• Motion events in Spanish L2 acquisition
    • Authors: Teresa Cadierno, and Lucas Ruiz
    • Source: Annual Review of Cognitive Linguistics, Volume 4, Issue 1, 2006, pages: 183 –216
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    • The overall aim of this paper is to discuss how Talmy’s (1985, 2000) typological framework and Slobin’s (1996) thinking for speaking hypothesis can be fruitful for the investigation of how adult language learners come to express motion events in an L2. We report an empirical study which compares the expression of the semantic components of Path and Manner of motion by three groups of informants: (a) learners whose L1 and L2 belong to different typological patterns (Danish learners of Spanish; (b) learners whose L1 and L2 share the same typological pattern (Italian learners of Spanish); and (c) Spanish native speakers. Based on previous research on L1 acquisition, it was hypothesized that the Danish learner group would exhibit a higher degree of elaboration of the two semantic components than the other informant groups. The results of the study, however, show a limited role for the L1 thinking for speaking patterns in advanced second language acquisition.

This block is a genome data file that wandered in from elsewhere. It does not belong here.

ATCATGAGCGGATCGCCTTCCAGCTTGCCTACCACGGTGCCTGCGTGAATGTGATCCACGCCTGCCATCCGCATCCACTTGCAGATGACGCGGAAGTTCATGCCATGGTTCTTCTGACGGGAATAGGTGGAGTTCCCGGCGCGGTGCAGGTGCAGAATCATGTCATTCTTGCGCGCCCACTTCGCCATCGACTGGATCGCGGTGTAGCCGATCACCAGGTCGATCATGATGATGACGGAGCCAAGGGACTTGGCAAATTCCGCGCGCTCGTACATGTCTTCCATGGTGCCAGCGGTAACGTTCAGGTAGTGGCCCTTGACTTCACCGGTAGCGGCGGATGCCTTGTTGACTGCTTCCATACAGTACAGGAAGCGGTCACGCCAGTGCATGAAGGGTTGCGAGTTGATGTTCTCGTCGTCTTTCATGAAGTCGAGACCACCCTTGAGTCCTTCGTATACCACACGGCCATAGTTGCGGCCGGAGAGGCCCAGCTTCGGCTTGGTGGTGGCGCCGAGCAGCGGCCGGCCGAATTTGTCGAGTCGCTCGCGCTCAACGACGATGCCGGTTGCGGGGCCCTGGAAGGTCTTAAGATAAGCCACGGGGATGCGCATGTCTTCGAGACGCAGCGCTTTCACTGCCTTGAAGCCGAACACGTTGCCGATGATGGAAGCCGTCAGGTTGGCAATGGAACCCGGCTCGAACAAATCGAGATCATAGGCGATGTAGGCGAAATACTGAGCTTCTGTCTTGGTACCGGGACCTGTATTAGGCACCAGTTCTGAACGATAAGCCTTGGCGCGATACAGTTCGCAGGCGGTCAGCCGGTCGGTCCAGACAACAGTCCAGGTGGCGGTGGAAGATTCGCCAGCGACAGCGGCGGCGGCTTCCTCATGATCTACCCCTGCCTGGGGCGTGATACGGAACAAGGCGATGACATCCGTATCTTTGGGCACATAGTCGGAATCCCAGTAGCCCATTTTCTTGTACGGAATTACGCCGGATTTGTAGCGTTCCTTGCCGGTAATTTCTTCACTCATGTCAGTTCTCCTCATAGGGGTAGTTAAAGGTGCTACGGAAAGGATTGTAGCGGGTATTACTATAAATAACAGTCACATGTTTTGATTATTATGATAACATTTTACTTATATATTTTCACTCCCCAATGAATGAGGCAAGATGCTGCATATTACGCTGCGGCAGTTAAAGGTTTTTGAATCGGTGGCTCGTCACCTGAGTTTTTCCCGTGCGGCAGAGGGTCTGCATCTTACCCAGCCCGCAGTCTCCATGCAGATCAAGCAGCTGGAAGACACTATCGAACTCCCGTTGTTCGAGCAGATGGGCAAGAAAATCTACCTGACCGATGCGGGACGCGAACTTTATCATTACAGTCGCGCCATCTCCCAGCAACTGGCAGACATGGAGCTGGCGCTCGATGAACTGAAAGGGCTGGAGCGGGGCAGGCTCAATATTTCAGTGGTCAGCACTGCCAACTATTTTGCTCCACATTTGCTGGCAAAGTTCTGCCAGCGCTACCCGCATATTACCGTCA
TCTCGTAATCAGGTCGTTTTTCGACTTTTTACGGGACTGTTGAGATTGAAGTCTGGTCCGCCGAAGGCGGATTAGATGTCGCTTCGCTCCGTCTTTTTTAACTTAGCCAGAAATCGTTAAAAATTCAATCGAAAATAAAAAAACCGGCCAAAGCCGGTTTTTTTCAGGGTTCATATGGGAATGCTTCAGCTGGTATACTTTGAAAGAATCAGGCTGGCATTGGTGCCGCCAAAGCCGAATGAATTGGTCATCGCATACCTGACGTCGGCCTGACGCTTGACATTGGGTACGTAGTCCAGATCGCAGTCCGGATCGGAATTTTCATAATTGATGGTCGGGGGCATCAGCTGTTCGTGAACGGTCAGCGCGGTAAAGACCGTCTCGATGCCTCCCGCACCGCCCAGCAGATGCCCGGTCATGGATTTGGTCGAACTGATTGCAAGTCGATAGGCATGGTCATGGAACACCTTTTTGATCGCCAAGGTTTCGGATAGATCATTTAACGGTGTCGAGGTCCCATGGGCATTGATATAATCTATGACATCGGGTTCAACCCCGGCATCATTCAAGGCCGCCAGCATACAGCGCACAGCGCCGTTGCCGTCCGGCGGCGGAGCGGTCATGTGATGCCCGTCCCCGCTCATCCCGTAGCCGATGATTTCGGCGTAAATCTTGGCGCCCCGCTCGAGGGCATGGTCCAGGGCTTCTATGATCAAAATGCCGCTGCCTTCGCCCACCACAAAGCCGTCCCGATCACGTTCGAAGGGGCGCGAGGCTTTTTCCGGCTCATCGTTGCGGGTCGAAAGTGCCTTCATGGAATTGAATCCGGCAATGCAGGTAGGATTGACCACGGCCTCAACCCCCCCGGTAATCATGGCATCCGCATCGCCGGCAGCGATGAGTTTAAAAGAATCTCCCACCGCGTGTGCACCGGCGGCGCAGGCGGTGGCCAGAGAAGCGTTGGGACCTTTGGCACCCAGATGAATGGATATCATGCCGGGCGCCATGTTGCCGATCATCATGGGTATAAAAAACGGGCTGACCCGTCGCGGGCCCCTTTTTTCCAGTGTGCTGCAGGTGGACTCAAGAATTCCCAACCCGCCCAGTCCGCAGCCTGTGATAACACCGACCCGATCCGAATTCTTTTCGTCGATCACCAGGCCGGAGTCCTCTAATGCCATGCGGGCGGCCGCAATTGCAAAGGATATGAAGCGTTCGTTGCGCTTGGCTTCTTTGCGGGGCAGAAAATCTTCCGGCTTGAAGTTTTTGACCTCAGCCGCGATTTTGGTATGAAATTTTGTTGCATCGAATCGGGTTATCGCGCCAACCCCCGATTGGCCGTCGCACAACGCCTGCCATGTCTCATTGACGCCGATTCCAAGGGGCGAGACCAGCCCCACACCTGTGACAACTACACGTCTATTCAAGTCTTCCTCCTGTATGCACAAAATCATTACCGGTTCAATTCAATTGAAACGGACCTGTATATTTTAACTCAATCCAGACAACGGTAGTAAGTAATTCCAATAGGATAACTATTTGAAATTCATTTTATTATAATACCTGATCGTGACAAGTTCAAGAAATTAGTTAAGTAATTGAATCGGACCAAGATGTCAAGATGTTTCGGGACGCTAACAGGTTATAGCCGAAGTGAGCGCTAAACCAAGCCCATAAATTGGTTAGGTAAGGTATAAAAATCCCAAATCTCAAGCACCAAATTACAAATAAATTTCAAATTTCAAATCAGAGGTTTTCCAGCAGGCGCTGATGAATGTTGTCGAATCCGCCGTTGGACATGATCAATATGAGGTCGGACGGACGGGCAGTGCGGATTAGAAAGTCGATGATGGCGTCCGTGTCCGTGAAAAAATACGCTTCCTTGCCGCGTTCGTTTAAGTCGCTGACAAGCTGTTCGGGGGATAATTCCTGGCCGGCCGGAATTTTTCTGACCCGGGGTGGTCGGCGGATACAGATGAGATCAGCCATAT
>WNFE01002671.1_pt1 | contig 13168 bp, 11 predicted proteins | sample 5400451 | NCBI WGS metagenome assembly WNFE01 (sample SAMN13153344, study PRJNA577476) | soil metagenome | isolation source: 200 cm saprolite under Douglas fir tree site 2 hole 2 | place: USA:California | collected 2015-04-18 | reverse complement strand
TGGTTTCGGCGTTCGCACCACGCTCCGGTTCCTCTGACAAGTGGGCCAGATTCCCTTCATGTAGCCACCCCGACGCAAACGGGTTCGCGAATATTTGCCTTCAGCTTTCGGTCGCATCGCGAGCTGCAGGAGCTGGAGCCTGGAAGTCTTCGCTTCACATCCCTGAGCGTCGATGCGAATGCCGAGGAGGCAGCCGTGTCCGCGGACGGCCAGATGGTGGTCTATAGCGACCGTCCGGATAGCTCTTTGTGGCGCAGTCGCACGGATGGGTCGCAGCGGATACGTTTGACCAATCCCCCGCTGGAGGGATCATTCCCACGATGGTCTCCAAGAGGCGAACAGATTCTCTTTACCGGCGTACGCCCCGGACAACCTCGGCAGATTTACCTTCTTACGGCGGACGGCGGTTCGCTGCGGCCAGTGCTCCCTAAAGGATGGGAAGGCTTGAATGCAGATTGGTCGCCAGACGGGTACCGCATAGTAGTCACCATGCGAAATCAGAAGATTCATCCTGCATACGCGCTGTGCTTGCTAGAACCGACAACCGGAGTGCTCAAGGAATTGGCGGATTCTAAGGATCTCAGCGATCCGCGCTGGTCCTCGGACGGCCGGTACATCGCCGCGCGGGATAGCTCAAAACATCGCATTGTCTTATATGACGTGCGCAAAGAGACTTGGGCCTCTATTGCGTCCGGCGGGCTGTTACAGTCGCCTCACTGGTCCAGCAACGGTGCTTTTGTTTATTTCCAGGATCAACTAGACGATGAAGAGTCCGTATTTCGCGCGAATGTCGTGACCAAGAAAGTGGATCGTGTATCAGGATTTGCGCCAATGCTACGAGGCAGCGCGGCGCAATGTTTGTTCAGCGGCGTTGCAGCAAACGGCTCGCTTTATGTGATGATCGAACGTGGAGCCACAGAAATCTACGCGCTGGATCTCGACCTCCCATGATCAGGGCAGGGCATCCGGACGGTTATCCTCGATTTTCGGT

• Constructing a Second Language: Introduction to the Special Section
    • Authors: Nick C. Ellis, and Teresa Cadierno
    • Source: Annual Review of Cognitive Linguistics, Volume 7, Issue 1, 2009, pages: 111 –139